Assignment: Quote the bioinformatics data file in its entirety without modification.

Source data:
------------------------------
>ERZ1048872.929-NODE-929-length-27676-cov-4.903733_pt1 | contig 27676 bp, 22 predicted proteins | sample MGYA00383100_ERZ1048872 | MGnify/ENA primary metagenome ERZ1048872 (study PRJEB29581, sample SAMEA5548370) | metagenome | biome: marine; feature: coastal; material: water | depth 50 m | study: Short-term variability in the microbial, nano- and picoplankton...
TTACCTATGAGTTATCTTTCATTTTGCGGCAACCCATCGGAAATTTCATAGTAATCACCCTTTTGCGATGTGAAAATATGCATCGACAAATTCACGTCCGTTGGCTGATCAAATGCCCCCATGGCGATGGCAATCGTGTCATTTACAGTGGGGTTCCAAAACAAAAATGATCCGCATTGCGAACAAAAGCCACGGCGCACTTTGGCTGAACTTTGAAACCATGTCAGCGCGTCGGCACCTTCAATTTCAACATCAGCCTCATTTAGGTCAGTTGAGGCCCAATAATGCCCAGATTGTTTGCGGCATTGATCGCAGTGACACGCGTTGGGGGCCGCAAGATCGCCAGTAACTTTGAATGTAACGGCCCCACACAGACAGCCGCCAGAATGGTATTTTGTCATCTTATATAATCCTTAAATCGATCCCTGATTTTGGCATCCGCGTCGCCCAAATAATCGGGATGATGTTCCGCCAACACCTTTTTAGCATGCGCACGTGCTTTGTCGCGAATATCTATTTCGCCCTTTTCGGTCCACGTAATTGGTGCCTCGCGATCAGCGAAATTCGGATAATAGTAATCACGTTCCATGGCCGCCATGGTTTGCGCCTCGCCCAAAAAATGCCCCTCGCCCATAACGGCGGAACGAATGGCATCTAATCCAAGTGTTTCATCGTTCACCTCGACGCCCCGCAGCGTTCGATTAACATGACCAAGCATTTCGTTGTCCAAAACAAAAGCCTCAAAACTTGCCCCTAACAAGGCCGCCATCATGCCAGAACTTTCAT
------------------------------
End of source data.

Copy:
>ERZ1048872.929-NODE-929-length-27676-cov-4.903733_pt1 | contig 27676 bp, 22 predicted proteins | sample MGYA00383100_ERZ1048872 | MGnify/ENA primary metagenome ERZ1048872 (study PRJEB29581, sample SAMEA5548370) | metagenome | biome: marine; feature: coastal; material: water | depth 50 m | study: Short-term variability in the microbial, nano- and picoplankton...
TTACCTATGAGTTATCTTTCATTTTGCGGCAACCCATCGGAAATTTCATAGTAATCACCCTTTTGCGATGTGAAAATATGCATCGACAAATTCACGTCCGTTGGCTGATCAAATGCCCCCATGGCGATGGCAATCGTGTCATTTACAGTGGGGTTCCAAAACAAAAATGATCCGCATTGCGAACAAAAGCCACGGCGCACTTTGGCTGAACTTTGAAACCATGTCAGCGCGTCGGCACCTTCAATTTCAACATCAGCCTCATTTAGGTCAGTTGAGGCCCAATAATGCCCAGATTGTTTGCGGCATTGATCGCAGTGACACGCGTTGGGGGCCGCAAGATCGCCAGTAACTTTGAATGTAACGGCCCCACACAGACAGCCGCCAGAATGGTATTTTGTCATCTTATATAATCCTTAAATCGATCCCTGATTTTGGCATCCGCGTCGCCCAAATAATCGGGATGATGTTCCGCCAACACCTTTTTAGCATGCGCACGTGCTTTGTCGCGAATATCTATTTCGCCCTTTTCGGTCCACGTAATTGGTGCCTCGCGATCAGCGAAATTCGGATAATAGTAATCACGTTCCATGGCCGCCATGGTTTGCGCCTCGCCCAAAAAATGCCCCTCGCCCATAACGGCGGAACGAATGGCATCTAATCCAAGTGTTTCATCGTTCACCTCGACGCCCCGCAGCGTTCGATTAACATGACCAAGCATTTCGTTGTCCAAAACAAAAGCCTCAAAACTTGCCCCTAACAAGGCCGCCATCATGCCAGAACTTTCAT